The Conjuring, a “lights turned on in the house”-scary film.

I just finished watching one of this years big horror films, The Conjuring. It’s a highly tense movie about the family Perron who moves into an old house which has some unseen residents since before their arrival. They seek help and come into contact with exorcists and demonologists Ed and Lorraine Warren, a couple who will try to figure out the mystery behind this unsettled house.1

This movie is unsettling straight from the get go and I really had a hard time finding any comfort during the duration of the film. It’s filled with successful jump-scare suspense and reality detached camera work. Also so many scary knocking sounds, scratching and other unwanted noises hard for sane ears to handle with ease and a cool exterior.

My eyes didn’t leave the screen for about the first 45 minutes, which amounts to almost half the movie. I desperately needed to take a break if just for a while and I walked away from the frozen screen at a safe local in the timeline. I made some tea, had some human interaction (if just to make sure someone was around), and just before resuming the film I thought “hey, let’s turn all the lights out”. I unpaused the movie and couldn’t take even a couple of minutes with this beast in the dark. I really had to force myself downstairs feeling the adrenaline pulse through my veins and the struggle between my brain convincing me that nothing was going to happen and my body just wanting to flip the switch and flee to the couch and rest safely under my blanket.

2The film was directed by the man behind films such as Insidious and the Saw series, James Wan. I’ve not seen Insidious but I’ve heard some good things, and I couldn’t be bothered with any Saw films past the first (I actually liked the first one). But here James Wan has made something truly great. I might have disliked the look of the movie would it have been used in another film, but here it works fairly well. It uses fairly long sequences of the camera moving unhindered of gravity and feels at times like the kind of soaring camera work J.J. Abrams seems fond of, but it works great here in the demoniacally poses world it doesn’t seem overtly show-ey to have the camera shooting upside-down. David Mamet curses the invention of the steady-cam as it let’s the camera operator follow the character instead of filming the character’s actions. But just as when I almost couldn’t walk down the stairs to turn on the lights you want to have it take time and feel every step down to the bottom floor.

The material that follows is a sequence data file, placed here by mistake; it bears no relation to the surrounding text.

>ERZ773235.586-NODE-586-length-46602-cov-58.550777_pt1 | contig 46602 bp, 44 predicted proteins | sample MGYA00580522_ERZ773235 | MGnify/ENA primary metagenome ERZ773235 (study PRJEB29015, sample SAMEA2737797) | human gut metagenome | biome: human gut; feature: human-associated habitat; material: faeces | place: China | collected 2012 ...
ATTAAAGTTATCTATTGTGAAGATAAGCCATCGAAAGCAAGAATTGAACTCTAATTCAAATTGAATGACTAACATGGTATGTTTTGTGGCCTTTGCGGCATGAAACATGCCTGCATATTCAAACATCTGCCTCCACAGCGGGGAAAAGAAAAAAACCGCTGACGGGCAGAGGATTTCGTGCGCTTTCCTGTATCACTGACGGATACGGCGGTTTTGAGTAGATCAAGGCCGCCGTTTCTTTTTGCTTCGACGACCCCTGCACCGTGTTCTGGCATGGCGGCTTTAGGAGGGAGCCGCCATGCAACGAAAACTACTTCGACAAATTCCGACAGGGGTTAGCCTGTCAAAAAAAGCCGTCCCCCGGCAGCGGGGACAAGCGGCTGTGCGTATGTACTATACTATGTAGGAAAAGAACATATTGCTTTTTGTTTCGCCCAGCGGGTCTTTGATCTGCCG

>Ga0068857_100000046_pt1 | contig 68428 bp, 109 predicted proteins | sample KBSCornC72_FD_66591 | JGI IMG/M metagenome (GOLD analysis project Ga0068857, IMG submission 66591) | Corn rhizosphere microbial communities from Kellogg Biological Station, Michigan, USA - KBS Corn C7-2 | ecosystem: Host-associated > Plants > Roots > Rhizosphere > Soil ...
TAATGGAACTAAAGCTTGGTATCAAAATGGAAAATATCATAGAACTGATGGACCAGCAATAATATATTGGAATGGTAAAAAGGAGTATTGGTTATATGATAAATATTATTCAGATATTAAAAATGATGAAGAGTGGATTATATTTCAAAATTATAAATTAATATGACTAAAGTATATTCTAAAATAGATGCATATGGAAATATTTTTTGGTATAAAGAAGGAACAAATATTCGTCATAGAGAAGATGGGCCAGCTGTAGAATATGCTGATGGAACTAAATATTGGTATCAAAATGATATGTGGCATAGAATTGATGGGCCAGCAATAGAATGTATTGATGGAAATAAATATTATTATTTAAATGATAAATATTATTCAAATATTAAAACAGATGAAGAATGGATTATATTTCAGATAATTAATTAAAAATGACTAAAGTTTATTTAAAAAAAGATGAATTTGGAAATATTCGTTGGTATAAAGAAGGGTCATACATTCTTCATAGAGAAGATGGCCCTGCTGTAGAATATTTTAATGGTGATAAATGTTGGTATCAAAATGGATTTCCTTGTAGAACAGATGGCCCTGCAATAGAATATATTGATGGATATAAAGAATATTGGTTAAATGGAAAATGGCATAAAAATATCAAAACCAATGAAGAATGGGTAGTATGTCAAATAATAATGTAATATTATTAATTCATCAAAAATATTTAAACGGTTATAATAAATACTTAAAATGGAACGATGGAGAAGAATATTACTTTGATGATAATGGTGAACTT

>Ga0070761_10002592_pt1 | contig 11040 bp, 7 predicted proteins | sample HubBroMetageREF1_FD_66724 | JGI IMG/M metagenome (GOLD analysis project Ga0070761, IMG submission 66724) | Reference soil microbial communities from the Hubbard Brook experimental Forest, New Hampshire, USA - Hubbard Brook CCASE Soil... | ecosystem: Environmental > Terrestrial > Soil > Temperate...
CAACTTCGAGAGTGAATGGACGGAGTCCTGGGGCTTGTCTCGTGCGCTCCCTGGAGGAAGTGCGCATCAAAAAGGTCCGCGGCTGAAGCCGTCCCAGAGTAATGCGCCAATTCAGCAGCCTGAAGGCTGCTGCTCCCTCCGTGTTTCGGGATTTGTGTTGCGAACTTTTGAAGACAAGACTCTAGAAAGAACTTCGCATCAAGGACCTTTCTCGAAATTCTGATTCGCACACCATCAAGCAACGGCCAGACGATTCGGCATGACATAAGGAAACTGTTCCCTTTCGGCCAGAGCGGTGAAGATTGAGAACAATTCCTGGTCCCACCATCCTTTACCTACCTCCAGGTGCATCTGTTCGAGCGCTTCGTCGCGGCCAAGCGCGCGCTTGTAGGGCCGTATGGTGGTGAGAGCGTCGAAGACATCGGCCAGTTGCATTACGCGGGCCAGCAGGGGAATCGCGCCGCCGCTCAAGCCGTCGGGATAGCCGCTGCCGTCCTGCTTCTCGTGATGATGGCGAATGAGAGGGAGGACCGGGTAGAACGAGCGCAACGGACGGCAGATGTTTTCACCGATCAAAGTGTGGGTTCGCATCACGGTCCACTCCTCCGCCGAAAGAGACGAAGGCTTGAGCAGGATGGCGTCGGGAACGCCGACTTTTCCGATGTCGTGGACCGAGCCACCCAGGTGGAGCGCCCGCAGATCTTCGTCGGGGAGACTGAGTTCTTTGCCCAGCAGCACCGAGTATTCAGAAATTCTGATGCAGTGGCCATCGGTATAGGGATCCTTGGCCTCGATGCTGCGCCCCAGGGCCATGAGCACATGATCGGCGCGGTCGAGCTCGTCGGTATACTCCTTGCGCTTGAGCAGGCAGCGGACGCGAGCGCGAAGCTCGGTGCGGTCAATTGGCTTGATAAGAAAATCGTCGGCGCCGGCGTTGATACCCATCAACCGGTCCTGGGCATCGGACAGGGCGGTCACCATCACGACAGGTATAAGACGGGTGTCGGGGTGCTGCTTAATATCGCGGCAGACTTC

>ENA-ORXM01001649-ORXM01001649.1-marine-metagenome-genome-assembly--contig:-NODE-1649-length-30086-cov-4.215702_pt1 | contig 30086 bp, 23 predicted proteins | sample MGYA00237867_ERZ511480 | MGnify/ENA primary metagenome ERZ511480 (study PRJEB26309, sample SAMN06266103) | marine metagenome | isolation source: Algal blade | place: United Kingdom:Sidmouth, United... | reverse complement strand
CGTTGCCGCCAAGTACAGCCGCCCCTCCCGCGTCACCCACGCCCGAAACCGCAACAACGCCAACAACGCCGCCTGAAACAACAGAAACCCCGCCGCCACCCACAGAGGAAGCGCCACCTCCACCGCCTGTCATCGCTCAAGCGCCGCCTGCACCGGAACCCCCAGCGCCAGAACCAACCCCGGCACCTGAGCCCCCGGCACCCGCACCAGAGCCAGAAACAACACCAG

In the cast of the movie we see Vera Farmiga and Patrick Wilson portraying the Warren couple and Lili Taylor and Ron Livingston the new home owners. They do a great job in the film, I really can’t think of any weak point in this movie. Even the child actors in the roles of the five Parron daughters make you feel their dread of the forces contained within their new house.


I think it’s a great movie and it’s currently my number one movie of the year just above Gravity. What do you know, their where some great movies that got released in 2013.


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